So, what is so important about getting enough sleep?
A lot of adults believe that sleep is essentially a waste of their time. Why sleep when you can work, talk to friends, scroll through Facebook? As we said before, sleep deprivation can cause substantial harm to your body. It is not just mood changes, yawning, fatigue. It is also poor judgment, memory, and decision-making skills. It can cause loss of motivation, loss of relationships, and reduced concentration. Lack of sleep cannot be treated by just a giant cup of coffee. It’s important you’re getting enough sleep every night in order to maintain a normal lifestyle with work, friends, and yourself. Stimulants, like caffeine, aren’t enough to override your body’s profound need for sleep. In fact, these can make sleep deprivation worse by making it harder to fall asleep at night. This, in turn, may lead to a cycle of nighttime insomnia followed by daytime caffeine consumption to make up for the lost hours of shut-eye.
Sleep deprivation also negatively affects your mental abilities and emotional state. You may feel more impatient or prone to mood swings. It can also compromise decision-making processes and creativity.
If sleep deprivation continues long enough, you could start having hallucinations — seeing or hearing things that aren’t there. A lack of sleep can also trigger mania in people who have bipolar disorder. Other psychological risks include:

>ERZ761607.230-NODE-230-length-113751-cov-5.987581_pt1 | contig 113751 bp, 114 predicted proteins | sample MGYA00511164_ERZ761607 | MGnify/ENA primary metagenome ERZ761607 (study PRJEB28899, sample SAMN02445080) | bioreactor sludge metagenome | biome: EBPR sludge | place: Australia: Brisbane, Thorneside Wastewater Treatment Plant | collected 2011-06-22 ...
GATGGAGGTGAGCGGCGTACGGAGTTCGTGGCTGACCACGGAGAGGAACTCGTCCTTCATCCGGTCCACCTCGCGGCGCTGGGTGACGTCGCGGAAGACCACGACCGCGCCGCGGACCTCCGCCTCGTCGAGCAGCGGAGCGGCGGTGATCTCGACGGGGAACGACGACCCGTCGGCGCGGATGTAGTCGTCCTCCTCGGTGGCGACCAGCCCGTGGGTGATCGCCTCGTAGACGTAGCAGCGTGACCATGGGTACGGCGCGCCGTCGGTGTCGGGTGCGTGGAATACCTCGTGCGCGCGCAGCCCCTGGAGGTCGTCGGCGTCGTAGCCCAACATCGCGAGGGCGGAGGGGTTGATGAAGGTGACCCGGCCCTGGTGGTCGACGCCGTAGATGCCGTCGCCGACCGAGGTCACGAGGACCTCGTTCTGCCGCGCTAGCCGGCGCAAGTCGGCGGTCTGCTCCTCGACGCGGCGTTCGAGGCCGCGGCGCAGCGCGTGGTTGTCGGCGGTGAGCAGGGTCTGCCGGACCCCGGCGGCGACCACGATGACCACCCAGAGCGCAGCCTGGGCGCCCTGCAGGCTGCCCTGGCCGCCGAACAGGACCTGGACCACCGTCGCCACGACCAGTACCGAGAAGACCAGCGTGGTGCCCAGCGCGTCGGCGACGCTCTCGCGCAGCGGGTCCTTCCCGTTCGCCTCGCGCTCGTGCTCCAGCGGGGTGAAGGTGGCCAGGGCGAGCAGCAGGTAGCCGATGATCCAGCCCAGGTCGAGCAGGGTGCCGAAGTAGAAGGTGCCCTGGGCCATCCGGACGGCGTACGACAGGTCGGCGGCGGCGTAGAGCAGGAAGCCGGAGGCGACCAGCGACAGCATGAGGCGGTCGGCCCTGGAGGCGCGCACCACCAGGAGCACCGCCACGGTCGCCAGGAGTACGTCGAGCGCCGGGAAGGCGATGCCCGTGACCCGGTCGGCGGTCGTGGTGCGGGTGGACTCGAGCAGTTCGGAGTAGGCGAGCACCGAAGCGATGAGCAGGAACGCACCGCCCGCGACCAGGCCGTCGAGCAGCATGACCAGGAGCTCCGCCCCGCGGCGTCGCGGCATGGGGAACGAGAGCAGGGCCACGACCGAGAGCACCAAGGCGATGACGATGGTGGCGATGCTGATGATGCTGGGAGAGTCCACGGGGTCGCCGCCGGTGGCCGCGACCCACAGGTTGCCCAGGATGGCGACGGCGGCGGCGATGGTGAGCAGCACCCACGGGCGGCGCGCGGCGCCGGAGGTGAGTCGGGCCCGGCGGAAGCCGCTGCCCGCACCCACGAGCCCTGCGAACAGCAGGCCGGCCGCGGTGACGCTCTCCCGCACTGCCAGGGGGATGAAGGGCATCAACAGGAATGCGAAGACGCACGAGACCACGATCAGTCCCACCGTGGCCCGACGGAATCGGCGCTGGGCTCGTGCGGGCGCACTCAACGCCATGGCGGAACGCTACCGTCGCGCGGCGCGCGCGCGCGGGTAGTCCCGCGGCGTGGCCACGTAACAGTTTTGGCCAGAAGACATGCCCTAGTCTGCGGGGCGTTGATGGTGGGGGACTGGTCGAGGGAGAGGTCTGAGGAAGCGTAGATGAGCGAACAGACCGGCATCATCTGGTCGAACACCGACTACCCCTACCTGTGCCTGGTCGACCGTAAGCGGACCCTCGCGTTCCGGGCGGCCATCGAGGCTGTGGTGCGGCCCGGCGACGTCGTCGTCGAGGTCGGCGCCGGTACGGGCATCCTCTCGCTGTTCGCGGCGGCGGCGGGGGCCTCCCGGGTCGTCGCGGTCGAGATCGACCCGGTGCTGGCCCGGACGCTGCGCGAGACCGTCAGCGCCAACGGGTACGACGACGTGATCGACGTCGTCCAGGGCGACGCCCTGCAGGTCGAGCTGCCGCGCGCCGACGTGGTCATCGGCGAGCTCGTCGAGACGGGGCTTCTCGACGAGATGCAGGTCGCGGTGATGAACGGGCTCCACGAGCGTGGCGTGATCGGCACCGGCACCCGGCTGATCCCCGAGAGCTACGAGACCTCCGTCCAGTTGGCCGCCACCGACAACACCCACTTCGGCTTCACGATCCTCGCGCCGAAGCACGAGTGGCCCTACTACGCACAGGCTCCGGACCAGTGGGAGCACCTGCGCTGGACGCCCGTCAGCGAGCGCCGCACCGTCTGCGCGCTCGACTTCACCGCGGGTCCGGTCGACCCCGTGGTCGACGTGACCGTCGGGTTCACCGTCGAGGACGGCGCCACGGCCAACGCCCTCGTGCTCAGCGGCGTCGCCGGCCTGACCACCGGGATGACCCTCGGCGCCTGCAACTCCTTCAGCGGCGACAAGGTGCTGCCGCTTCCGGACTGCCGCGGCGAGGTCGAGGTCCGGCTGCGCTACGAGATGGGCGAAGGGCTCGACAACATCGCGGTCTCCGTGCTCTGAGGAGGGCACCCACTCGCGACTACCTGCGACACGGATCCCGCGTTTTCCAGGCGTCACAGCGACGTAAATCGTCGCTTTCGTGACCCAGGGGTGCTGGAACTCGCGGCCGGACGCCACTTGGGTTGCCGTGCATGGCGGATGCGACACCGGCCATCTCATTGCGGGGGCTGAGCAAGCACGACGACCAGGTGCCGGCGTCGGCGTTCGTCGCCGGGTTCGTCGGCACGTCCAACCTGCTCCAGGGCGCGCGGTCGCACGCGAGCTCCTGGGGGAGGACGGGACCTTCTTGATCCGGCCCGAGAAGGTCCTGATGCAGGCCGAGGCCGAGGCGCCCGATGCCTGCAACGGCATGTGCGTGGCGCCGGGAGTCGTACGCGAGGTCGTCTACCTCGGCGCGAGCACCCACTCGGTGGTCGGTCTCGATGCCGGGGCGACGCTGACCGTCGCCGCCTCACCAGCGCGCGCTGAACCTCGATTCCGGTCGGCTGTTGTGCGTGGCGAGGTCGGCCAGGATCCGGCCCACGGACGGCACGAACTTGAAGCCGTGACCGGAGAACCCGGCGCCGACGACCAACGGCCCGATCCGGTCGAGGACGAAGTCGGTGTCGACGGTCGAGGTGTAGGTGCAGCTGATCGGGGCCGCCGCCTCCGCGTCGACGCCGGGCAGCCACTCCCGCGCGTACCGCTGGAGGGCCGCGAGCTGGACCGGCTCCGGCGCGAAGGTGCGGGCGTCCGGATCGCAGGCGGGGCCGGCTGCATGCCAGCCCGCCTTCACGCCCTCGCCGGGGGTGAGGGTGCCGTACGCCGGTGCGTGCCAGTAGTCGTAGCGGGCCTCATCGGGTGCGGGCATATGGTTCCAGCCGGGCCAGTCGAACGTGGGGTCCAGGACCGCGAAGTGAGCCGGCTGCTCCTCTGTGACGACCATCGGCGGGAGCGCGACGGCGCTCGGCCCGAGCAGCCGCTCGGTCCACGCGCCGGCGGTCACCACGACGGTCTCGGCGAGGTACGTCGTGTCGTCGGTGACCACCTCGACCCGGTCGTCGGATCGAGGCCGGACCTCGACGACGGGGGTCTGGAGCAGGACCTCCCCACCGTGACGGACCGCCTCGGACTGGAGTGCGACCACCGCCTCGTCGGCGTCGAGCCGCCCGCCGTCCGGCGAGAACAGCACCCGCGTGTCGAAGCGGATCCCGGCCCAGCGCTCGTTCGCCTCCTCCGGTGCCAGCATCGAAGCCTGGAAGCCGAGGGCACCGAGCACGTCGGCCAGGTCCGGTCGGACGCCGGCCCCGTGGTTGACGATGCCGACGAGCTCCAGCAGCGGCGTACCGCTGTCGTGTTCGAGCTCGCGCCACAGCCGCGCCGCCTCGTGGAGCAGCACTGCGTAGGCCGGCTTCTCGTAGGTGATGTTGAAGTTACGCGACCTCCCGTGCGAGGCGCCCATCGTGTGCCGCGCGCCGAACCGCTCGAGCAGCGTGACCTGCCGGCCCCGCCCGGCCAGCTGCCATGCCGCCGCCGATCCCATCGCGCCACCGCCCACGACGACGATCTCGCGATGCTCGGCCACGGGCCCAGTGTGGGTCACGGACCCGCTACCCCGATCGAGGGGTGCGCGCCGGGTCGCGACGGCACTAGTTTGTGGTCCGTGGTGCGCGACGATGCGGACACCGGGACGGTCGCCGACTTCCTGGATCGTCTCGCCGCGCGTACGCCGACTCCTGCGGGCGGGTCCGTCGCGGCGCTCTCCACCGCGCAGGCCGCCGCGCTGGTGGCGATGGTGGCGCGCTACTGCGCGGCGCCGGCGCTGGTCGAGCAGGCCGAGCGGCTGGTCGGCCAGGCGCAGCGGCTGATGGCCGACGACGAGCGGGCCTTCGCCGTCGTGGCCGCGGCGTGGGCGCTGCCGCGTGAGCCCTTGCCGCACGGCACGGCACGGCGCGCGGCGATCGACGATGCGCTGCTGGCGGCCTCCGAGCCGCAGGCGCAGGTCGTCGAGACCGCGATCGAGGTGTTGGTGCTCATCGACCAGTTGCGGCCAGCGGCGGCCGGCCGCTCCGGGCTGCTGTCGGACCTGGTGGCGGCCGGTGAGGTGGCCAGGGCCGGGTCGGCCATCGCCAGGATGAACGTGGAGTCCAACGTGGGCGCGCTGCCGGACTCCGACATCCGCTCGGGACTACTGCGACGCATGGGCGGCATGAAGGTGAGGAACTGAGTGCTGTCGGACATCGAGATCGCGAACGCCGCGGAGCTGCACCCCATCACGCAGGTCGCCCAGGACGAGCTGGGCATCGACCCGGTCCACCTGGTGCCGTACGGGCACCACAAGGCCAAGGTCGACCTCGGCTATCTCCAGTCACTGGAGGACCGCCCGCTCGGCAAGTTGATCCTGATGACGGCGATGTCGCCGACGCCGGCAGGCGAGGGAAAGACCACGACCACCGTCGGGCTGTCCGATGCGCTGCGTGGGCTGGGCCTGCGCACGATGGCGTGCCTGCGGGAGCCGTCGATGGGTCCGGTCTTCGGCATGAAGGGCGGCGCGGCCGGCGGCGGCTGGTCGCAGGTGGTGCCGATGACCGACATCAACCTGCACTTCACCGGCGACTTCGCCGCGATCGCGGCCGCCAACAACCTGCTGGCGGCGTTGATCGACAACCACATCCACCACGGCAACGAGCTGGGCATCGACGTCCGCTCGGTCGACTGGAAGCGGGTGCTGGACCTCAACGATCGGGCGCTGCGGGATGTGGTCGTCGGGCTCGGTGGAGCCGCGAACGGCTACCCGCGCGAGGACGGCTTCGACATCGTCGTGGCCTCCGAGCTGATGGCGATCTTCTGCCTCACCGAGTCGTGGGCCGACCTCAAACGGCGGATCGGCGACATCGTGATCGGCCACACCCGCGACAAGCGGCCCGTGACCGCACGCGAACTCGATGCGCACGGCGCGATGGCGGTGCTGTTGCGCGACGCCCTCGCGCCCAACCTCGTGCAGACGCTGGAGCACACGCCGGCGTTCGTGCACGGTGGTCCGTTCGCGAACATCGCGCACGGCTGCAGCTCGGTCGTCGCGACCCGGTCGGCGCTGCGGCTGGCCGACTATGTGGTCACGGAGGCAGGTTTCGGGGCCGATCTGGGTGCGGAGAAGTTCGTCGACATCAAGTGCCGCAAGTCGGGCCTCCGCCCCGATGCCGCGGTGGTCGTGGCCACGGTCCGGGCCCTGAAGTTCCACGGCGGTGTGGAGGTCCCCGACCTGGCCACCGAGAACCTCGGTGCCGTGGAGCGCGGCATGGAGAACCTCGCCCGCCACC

- impulsive behavior
- suicidal thoughts
You may also end up experiencing microsleep in the day. During these episodes, you’ll fall asleep for a few seconds or minutes without realizing it.
The most basic form of sleep deprivation treatment is getting more sleep.
This is often easier said than done, especially if you’ve been deprived of precious shut-eye for several weeks or longer. After this point, you may need to be seen by your Medical Provider to evaluate whether you have a sleep disorder.
Sleep disorders can make it difficult to get quality sleep at night. They can also increase your risk for the above effects of sleep deprivation on the body.
The following are the most common types of sleep disorders:
- Sleep apnea
- Restless leg syndrome
- Movement disorders
To diagnose these conditions, a sleep study would be done, traditionally conducted at a formal sleep center, but now there are options to measure your sleep quality at home, too.
If you are diagnosed with a Sleep Disorder, you may be given medication or a device to keep your airways open at night (in the case of sleep apnea) to help combat the symptoms so you can get a better night’s sleep on a regular basis.
Ways to prevent sleep deprivation:
- limit daytime naps (or avoiding them altogether)
- refrain from caffeine past noon
- go to bed at the same time each night
- wake up at the same time every morning
- stick to your bedtime schedule during weekends and holidays
- spend an hour before bed doing relaxing activities, such as reading, meditating, or taking a bath
- avoid heavy meals two hours before bedtime
- refrain from using electronic devices right before bed
- exercise regularly, but not in the evening hours close to bedtime
If you’re not sure about your condition, you can always call us and get a full and comprehensive check-up.